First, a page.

Review by Ana Jacobsen
American poet Patricia Lockwood’s debut fiction novel No One Is Talking About This discusses how we position ourselves in relation to the Internet. The novel’s protagonist is a woman who has become famous for an innocuous viral tweet—loosely inspired by Lockwood’s own participation in the forming of ‘weird Twitter’—which leads to her travelling the world, speaking as an authority on digital communication. However, a complication with her sister’s pregnancy draws her home and the subsequent lived experience she has with a niece born with Proteus Syndrome causes a drastic shift in her relationship with online space.
Reading this book, I wasn’t sure if I could continue after the first few pages. The prose is so fragmented that any sense of narrative progression is barely detectable. The sentences themselves are like beautifully formed pearls—‘In Vienna the little cakes looked like the big buildings, or else the big buildings looked like the little cakes,’—but the text is broken up into short paragraphs that barely seem to relate to each other.
As the novel progressed, I realised this stylistic choice was made to emulate how information is often presented online in a never-ending stream of information. Lockwood shows us how, as an intangible but ever-expanding entity, the Internet has become an inextricable part of our collective reality.
In an interview with John Lanchester from the London Review of Books, Lanchester comments on Lockwood’s remarkable control of tone that gives her “permission to say anything.” The book traverses subject matter that is simultaneously profound, obscure, vulgar and hilarious, filtering through beautiful and freakishly rendered images in a way that resembles getting lost down an Internet rabbit hole. Having memes lyrically described in such a high level of detail—let alone printed and bound in an actual book—had the strange effect of making me keenly aware of the Internet’s absurdist tendencies. What seems to make sense in the context of an online space suddenly loses its logic in print.
Lockwood believes her text will one day be submitted as a historical document, immortalising this specific effect the Internet has had on our way of thinking.
No One Is Talking About This evolves into something beyond its original form. Its purpose as a text is not just to tell a story but to encapsulate a way of thinking and feeling that is completely unique to the Internet. So much of the language can only be understood with a knowledge of online references, and even still some are so fleeting that not ‘logging on’ for a day might deprive the reader of understanding.
But this is Lockwood’s intent, further demonstrated in her dramatic turn halfway through the novel. The story pivots from what is described as a pointillist narrative technique that conveys the generally chaotic nature of online space, to a more fixed and linear plot when the main character receives the news that her sister is facing a life-threatening induced labour. This event, grounded in visceral and emotional reality, causes Lockwood’s character to have an epiphany about her immersion in online space:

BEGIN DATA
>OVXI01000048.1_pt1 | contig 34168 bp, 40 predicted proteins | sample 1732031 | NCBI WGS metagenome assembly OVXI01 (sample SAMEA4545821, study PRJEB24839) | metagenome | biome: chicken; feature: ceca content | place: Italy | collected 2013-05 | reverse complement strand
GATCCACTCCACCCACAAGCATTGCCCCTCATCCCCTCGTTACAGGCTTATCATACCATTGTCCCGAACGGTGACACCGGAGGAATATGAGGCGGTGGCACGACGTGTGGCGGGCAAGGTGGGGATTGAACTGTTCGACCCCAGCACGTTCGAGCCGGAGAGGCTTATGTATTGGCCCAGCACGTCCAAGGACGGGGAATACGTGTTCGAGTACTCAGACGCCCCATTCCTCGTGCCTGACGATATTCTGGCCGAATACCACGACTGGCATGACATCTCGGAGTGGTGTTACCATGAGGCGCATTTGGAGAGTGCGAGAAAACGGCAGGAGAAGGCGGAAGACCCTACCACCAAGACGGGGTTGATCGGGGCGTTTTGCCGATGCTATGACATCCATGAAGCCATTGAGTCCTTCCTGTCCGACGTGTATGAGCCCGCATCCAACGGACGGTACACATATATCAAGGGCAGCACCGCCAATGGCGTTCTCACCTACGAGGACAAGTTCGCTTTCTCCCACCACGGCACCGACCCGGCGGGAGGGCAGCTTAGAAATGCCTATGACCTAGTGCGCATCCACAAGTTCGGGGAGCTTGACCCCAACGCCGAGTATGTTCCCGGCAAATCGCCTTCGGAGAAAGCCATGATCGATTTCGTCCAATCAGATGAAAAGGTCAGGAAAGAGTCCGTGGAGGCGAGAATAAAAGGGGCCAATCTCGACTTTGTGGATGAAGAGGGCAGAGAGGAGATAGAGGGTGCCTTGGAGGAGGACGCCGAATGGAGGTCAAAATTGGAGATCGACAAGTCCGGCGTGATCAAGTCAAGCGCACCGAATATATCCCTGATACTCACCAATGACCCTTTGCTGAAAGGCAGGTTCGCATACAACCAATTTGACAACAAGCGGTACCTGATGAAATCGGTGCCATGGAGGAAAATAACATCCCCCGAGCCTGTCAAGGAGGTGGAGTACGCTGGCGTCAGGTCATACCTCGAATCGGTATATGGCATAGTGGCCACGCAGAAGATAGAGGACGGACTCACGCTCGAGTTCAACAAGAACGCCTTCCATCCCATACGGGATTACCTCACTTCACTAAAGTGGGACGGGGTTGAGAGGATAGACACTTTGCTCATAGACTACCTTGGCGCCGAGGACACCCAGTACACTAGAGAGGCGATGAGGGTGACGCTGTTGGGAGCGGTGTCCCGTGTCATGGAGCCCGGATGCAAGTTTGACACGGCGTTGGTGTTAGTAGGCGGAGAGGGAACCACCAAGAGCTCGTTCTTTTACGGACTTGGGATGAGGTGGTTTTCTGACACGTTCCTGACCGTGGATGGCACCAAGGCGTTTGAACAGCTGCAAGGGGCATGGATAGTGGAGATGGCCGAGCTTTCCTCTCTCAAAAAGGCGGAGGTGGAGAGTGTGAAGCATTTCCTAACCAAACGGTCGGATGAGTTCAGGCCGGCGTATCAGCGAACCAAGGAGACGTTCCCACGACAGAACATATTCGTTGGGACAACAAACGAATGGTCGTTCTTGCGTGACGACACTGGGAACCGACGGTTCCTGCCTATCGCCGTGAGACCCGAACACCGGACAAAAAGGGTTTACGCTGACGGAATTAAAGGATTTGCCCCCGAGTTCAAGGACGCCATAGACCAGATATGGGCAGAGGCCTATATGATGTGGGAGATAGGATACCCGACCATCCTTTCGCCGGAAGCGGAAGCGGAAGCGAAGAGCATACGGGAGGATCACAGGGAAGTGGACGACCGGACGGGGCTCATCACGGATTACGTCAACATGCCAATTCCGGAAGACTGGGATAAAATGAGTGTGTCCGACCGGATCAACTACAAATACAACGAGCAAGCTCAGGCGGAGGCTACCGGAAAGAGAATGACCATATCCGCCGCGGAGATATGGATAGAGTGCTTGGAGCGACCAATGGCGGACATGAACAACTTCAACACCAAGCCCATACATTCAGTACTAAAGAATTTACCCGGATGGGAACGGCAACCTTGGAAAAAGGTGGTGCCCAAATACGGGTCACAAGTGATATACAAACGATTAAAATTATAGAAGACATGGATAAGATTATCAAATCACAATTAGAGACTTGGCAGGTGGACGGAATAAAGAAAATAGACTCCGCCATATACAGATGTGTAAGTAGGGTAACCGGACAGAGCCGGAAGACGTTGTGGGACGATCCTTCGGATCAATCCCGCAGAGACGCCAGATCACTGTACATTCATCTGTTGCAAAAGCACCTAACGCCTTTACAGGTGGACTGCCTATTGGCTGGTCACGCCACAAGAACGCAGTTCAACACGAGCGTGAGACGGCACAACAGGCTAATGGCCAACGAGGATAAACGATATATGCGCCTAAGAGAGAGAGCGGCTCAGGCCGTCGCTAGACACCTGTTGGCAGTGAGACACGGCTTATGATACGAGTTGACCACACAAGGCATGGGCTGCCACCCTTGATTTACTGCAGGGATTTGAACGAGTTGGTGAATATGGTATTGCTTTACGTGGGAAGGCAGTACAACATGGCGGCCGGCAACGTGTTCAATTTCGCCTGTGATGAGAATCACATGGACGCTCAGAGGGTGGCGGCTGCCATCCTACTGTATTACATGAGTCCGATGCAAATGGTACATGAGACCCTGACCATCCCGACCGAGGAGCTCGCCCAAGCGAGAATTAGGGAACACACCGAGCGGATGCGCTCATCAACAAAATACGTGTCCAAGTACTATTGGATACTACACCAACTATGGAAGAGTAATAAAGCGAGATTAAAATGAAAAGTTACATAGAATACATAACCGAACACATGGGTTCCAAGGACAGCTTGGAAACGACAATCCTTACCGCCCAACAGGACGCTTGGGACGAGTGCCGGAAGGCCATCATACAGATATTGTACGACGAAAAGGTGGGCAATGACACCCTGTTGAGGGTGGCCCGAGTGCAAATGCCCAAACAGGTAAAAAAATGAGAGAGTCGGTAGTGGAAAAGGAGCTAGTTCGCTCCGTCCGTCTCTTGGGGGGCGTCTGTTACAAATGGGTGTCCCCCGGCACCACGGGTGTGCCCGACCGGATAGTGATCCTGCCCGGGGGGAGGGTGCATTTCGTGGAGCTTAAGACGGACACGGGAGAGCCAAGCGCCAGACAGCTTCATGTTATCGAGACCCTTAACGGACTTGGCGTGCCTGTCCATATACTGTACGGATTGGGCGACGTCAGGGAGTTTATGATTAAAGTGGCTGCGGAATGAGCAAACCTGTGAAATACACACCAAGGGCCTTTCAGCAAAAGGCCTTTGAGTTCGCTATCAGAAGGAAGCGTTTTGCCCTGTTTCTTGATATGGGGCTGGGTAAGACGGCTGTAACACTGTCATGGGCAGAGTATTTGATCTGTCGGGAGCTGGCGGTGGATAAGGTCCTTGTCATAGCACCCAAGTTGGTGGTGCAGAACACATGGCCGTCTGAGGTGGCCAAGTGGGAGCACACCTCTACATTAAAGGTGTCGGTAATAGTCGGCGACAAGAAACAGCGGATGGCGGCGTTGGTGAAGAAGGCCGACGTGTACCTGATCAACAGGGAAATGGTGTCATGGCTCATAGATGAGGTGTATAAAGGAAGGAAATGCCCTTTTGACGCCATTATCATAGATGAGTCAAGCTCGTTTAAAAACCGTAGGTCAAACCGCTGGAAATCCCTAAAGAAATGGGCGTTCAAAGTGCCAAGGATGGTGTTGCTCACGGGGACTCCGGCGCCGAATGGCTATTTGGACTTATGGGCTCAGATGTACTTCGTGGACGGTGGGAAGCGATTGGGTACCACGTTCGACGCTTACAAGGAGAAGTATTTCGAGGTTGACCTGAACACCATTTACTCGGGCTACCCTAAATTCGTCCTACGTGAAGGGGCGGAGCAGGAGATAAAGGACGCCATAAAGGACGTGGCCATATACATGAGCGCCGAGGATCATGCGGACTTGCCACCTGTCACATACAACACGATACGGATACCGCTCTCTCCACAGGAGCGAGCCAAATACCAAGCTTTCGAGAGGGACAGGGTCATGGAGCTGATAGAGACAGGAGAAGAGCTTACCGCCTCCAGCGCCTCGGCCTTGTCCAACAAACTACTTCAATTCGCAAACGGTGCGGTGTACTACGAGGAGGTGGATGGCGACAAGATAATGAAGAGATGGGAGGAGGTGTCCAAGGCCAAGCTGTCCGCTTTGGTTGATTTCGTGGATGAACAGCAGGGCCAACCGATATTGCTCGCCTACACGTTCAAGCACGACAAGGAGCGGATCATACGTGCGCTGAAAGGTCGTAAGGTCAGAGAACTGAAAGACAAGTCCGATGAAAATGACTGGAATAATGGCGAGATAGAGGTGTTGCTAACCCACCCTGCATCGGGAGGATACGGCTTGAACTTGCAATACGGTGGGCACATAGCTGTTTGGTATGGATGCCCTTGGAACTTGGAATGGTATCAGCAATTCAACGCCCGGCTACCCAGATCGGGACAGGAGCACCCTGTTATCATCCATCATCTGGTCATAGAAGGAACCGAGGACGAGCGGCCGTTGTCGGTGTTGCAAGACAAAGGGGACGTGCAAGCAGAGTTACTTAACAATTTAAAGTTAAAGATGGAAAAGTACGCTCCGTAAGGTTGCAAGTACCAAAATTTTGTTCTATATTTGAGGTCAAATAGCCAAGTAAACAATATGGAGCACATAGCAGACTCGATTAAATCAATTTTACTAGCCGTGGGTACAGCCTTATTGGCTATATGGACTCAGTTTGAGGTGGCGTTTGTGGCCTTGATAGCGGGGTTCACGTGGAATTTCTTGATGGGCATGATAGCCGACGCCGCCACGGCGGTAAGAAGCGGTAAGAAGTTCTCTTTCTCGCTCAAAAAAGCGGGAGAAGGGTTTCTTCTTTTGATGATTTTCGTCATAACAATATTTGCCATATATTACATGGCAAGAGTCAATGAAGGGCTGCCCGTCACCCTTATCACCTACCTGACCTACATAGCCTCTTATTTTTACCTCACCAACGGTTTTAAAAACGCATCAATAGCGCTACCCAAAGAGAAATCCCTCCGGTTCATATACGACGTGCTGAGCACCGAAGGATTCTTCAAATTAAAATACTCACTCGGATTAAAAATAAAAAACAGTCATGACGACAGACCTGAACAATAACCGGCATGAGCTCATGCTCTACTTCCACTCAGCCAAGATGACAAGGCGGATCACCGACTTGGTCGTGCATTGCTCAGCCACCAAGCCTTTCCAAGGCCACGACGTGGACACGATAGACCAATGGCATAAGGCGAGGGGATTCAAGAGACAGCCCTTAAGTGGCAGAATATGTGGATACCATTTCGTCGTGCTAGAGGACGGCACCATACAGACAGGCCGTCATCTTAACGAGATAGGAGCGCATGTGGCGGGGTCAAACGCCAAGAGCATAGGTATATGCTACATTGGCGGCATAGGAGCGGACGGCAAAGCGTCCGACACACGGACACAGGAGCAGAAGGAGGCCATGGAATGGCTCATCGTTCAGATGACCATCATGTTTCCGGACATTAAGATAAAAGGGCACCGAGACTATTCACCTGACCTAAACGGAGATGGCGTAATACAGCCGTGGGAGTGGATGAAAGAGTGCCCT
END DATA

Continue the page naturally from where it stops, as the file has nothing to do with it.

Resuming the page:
‘Oh, she thought hazily, falling rainwise like Alice, finding tucked under her arm the bag of peas she once photoshopped into pictures of historical atrocities, oh, have I been wasting my time?’
As Lanchester states, “The risk of the Internet is that the whole world is in your head.” Whilst it may seem like a space of infinite freedom to create and question existence, Lockwood addresses how the constant projection of identities and opinions can have a counter-effect: eroded self-hood, and the rendering of the mind into ‘a blinking cursor’. As Lockwood states in an interview with Jia Tolentino, “We were never supposed to have such an excess of knowledge.”
Perhaps this overabundance of matter is unsustainable for the human body: on the Internet, nothing ever really dies or goes away – it is always growing and mutating. Lockwood emphasises how disturbing this is, particularly when cast against the protagonist’s experience of grief. Where the permanence of Internet content is written as deeply troubling, the family’s encounter with tragedy is embraced as an inevitable and necessary part of existence.
Lockwood’s distinctly poetic voice and capacity for vivid depictions of online space make No One is Talking About This a must-read. As Tolentino articulates, her astute observations and endlessly layered metaphors make you feel like you are “looking through a kaleidoscope built by a mischievous sorcerer.”
This book transformed my personal engagement with online space. Lockwood’s story shows us how real life is more sparkly and magnetic than anything we will ever encounter online.
No One Is Talking About This was published by Bloomsbury Publishing and has an RRP of $29.99. It is available from most online and local retailers.
Ana Jacobsen is an emerging writer and editor based in Naarm/Melbourne. She has a Bachelor of Fine Arts degree from the Victorian College of the Arts and is currently completing her Master of Publishing and Communications at the University of Melbourne. She is interested in art and literary theory, culture, people and feminism.
Background image by Eberhard Grossgasteiger from Unsplash